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J Paediatr Child Health. 1995 Dec;31(6):571-5.

Health status of Victorian special school children.

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Child Health Branch, Health and Community Services, Melbourne, Victoria, Australia.



This study sought to determine the health status and health needs of a sample of students attending special schools for the intellectually disabled in Victoria, Australia.


Two hundred and forty-nine students not previously seen by a Community Child Health Medical Officer (CCHMO) were assessed at school. Data on student, parent and staff needs were obtained through personal interviews and documented on a standard questionnaire. Health status was documented using data obtained from parents and teachers as well as the clinical assessment.


Comparison of the number of problems reported by parents with the number confirmed at examination showed significant underreporting of vision, hearing and general medical problems. However, behaviour problems were nearly all reported. Many students had multiple problems with 63% having 2-4 problems and 11% having 5-8 problems. Ninety-nine (40%) of the 249 children seen had newly detected problems; vision (24), hearing (24) and obesity (9) were the most common. Two hundred and forty-four (98%) had known problems and 27% of these had insufficient information available from parents or staff to completely ascertain their health status. In 115 cases the primary problem was intellectual impairment of unknown cause. Down syndrome was the next most common underlying diagnosis (30) followed by autism (24), epilepsy (21) and cerebral palsy (15). The most common secondary diagnoses were asthma (16), congenital heart defects (12), seizures (8) and skin problems (8). Many students required referral for further management both for newly detected problems (64%) and known problems (18%). Parents required counselling and/or discussion on a number of issues for both newly detected problems (66%) and known problems (39%); when counselling had taken place parent and staff concerns had reduced significantly by the time of the follow-up assessment.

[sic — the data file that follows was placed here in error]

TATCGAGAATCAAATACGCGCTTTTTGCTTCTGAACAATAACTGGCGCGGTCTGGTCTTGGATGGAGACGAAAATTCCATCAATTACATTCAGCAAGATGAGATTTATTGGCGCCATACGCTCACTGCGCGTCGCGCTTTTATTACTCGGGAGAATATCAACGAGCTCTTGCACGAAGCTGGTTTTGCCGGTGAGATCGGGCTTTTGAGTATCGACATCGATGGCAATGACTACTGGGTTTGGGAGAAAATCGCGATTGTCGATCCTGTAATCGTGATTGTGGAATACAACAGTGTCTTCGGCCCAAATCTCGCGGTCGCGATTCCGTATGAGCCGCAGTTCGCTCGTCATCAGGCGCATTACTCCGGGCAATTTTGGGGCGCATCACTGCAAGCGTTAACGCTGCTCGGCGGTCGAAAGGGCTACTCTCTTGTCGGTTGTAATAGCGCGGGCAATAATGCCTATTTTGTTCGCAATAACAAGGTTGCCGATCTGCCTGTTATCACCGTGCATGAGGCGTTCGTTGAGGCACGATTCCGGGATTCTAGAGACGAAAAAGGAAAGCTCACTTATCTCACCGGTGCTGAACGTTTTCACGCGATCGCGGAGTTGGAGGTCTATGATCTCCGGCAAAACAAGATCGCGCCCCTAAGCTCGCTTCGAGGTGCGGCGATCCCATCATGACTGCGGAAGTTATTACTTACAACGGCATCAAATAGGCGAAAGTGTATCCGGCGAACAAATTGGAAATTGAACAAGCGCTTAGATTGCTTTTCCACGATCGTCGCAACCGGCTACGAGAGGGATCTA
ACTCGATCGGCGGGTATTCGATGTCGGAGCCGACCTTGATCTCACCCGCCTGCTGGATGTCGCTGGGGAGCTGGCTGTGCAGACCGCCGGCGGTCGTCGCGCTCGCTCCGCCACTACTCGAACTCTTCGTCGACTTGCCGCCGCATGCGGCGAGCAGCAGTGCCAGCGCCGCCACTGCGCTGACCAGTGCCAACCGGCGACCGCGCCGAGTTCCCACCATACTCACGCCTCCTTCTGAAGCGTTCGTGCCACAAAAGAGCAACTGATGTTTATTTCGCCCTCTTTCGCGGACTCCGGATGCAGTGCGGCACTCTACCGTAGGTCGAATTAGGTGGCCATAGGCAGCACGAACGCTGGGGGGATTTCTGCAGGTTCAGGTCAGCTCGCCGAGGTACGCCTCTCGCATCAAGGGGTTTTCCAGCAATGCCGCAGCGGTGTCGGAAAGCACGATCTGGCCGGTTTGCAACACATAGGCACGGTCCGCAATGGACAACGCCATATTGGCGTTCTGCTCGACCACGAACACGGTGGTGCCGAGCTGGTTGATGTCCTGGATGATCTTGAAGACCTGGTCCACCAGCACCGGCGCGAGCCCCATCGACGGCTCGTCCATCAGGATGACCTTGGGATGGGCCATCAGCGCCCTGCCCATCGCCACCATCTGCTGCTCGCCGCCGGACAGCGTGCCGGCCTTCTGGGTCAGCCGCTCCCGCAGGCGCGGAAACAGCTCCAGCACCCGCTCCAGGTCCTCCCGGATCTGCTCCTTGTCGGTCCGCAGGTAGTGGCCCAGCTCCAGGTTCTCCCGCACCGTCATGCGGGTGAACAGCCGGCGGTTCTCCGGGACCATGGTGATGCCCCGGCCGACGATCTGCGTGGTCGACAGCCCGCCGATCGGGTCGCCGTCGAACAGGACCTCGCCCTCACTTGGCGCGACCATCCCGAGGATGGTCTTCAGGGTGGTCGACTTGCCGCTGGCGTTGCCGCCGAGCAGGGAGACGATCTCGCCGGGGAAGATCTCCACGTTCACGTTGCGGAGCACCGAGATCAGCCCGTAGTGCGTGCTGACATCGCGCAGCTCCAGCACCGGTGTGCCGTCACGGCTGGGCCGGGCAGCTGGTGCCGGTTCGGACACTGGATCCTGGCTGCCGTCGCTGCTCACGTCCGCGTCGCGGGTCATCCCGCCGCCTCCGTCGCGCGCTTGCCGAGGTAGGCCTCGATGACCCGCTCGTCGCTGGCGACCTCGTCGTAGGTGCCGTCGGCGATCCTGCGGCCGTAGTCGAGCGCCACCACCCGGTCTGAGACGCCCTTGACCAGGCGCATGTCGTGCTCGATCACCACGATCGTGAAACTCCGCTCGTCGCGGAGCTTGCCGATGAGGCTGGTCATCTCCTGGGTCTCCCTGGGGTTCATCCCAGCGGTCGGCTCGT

This study demonstrated that in those students with known intellectual impairment there were many with other unrecognized health problems and unmet needs. These findings have implications for health services provided to children attending special schools.

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